Print Friendly, PDF & Email

Pfizer and King’s College of London to Develop Gene Therapy Technologies

February 17, 2016
Pfizer and King’s College of London to Develop Gene Therapy Technologies

King’s College of London (KCL) has entered into an exclusive license agreement with Pfizer, Inc., for the development of a series of adeno-associated virus (AAV) gene therapy vectors. AAVs, a significant focus of many scientists in the field, act as delivery vehicles by carrying genetic material into living cells to achieve a sustained therapeutic effect without causing disease or triggering significant immune responses. The last several years have seen several advances in the development of gene therapy for rare diseases, including hemophilia A and B.   

According to a KCL news release, the program was created using technology developed by Professor Michael Linden, PhD, and Dr. Els Henckaerts, a lecturer at KCL’s Division of Immunology, Infection & Inflammatory Disease. On December 1, 2015, Linden joined Pfizer from his position at KCL for a two-year “secondment” to lead gene therapy research within the company’s rare disease research area. A secondment provides an employee with a temporary transfer to another job for a specific time period for a specific purpose. Linden was a Professor of Virology on KCL’s Faculty of Life Sciences and Medicine, and Director of the University College London Gene Therapy Consortium.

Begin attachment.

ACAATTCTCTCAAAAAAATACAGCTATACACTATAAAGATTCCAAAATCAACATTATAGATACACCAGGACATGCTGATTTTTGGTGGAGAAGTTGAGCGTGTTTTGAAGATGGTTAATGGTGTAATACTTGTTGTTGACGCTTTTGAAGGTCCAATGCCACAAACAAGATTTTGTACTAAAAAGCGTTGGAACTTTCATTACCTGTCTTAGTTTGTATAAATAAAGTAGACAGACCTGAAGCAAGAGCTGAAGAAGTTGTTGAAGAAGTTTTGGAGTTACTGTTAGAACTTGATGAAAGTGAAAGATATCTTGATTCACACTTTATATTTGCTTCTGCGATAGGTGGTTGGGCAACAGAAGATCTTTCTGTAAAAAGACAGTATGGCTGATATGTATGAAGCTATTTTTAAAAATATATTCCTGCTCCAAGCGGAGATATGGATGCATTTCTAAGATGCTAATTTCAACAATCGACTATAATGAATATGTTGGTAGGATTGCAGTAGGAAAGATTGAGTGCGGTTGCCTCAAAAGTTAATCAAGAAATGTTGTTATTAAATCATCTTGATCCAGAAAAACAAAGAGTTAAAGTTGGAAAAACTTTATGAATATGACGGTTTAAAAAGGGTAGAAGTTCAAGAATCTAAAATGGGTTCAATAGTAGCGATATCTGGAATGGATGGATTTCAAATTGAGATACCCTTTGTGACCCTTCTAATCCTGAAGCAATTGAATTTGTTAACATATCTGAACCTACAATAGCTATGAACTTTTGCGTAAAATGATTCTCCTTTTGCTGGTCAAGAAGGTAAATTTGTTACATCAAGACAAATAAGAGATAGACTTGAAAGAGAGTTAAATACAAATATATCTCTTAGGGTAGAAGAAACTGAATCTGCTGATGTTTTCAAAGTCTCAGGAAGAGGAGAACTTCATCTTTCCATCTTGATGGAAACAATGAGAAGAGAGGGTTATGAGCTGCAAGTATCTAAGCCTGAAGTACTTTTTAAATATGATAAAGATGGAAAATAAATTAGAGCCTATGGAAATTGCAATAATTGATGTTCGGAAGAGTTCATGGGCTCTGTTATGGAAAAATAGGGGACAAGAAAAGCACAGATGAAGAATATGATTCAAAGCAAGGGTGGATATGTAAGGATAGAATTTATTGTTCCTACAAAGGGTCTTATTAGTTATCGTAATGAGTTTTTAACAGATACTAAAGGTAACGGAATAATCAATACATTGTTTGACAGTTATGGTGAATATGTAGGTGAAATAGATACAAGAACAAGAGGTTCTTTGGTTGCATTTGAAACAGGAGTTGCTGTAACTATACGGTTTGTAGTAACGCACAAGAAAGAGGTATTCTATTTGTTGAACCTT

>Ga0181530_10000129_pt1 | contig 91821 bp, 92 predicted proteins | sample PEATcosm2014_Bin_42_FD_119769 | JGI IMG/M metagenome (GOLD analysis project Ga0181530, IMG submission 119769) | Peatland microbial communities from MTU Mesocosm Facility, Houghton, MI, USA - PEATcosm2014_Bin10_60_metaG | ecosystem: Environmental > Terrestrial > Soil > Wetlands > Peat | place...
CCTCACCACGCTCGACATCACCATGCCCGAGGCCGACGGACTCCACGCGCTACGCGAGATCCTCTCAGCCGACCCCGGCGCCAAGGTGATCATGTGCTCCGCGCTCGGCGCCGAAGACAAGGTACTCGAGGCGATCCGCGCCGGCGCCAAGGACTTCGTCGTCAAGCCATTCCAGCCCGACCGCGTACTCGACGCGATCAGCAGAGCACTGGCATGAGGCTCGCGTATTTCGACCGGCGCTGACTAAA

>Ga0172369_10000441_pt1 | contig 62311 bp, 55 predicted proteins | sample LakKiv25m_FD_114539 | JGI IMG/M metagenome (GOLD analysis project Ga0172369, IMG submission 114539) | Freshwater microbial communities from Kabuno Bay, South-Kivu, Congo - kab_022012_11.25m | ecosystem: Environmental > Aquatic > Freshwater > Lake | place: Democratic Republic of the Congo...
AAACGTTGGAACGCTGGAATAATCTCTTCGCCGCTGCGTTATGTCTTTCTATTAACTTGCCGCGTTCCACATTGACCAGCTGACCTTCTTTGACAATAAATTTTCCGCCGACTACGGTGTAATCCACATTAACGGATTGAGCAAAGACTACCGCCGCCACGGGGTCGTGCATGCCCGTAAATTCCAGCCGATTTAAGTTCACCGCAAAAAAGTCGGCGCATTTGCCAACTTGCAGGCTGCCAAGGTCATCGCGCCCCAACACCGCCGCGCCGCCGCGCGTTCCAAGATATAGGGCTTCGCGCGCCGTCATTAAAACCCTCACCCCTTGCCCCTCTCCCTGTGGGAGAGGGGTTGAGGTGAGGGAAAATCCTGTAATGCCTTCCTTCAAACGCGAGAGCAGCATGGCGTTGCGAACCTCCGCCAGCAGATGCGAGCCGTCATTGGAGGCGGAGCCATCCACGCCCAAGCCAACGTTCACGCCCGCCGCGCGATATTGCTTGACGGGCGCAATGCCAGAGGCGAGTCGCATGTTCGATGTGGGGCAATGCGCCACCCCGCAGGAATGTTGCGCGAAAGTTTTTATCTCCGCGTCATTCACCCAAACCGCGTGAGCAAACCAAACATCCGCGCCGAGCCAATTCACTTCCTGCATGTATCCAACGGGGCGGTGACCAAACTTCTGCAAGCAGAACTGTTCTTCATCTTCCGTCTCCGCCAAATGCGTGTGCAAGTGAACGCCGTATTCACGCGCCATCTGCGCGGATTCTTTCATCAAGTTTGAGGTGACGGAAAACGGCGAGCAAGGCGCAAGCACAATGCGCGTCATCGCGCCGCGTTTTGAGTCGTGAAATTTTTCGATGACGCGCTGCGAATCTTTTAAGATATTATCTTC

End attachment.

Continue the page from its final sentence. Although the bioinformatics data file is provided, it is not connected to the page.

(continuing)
Under the terms of the agreement, KCL will receive an upfront payment, and will be eligible for additional clinical development and commercialization milestone payments. In addition, as part of the Pfizer Rare Disease Consortium, Pfizer will fund research with Dr. Henckaerts for further development of the AAV vector platform and its application in gene therapy. It will also fund a new line of research in Henckaerts’ laboratory that is designed to apply insights into the basic understanding of the virus to help overcome the challenges of production for clinical use.

“The fundamental understanding of the biology of hereditary rare diseases, coupled with advances in the technology to harness disarmed viruses as gene delivery vehicles, provide a ripe opportunity to investigate the next wave of potential life-changing therapies for patients,” said Mikael Dolsten, MD, PhD, president of Worldwide Research and Development at Pfizer. “By establishing our gene therapy capabilities, we hope to gain a deeper understanding of the mechanisms that could potentially bring true disease modification for those suffering from devastating hematologic and neuromuscular diseases.”

Source: King’s College London news release dated January 19, 2016